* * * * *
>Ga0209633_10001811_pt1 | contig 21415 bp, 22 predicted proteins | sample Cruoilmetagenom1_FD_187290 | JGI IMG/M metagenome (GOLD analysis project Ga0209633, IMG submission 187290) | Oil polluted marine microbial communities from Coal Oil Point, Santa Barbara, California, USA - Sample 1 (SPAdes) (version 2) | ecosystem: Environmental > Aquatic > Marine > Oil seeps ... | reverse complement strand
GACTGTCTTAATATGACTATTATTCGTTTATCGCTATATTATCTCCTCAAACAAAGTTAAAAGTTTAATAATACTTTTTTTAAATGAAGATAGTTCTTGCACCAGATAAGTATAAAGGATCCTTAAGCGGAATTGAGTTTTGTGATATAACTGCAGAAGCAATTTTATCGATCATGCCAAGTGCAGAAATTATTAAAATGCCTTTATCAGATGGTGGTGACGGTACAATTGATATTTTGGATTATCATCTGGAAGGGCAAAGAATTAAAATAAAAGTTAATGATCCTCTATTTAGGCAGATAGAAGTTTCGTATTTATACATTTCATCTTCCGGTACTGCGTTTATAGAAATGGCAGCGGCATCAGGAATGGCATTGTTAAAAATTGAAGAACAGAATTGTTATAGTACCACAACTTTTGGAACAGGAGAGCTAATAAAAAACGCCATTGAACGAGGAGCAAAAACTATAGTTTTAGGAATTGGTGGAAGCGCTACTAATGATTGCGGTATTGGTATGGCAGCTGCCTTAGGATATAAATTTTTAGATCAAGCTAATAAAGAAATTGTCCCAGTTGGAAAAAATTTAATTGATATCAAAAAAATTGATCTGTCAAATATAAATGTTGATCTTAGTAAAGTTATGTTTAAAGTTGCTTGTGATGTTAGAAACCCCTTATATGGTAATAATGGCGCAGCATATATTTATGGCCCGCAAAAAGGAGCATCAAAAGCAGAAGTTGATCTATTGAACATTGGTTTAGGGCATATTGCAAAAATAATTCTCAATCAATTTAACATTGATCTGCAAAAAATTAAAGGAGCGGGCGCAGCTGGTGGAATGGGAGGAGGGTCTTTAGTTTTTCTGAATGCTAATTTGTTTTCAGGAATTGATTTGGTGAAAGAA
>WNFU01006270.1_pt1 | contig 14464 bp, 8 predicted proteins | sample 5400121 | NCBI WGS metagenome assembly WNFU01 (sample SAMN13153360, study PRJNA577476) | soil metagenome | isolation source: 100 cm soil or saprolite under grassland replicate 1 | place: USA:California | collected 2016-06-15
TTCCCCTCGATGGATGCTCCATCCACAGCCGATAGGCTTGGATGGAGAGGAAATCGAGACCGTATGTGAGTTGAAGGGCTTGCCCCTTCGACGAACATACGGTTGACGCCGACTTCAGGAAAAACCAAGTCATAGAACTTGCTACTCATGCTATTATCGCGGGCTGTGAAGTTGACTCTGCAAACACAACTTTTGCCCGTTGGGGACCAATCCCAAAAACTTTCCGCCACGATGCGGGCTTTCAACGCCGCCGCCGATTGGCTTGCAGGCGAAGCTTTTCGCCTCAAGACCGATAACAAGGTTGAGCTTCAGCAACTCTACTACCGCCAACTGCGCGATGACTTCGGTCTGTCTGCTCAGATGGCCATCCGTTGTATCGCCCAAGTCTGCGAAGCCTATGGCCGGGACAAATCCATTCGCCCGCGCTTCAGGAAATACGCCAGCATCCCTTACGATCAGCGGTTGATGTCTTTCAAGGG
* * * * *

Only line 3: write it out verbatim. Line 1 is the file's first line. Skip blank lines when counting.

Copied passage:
>WNFU01006270.1_pt1 | contig 14464 bp, 8 predicted proteins | sample 5400121 | NCBI WGS metagenome assembly WNFU01 (sample SAMN13153360, study PRJNA577476) | soil metagenome | isolation source: 100 cm soil or saprolite under grassland replicate 1 | place: USA:California | collected 2016-06-15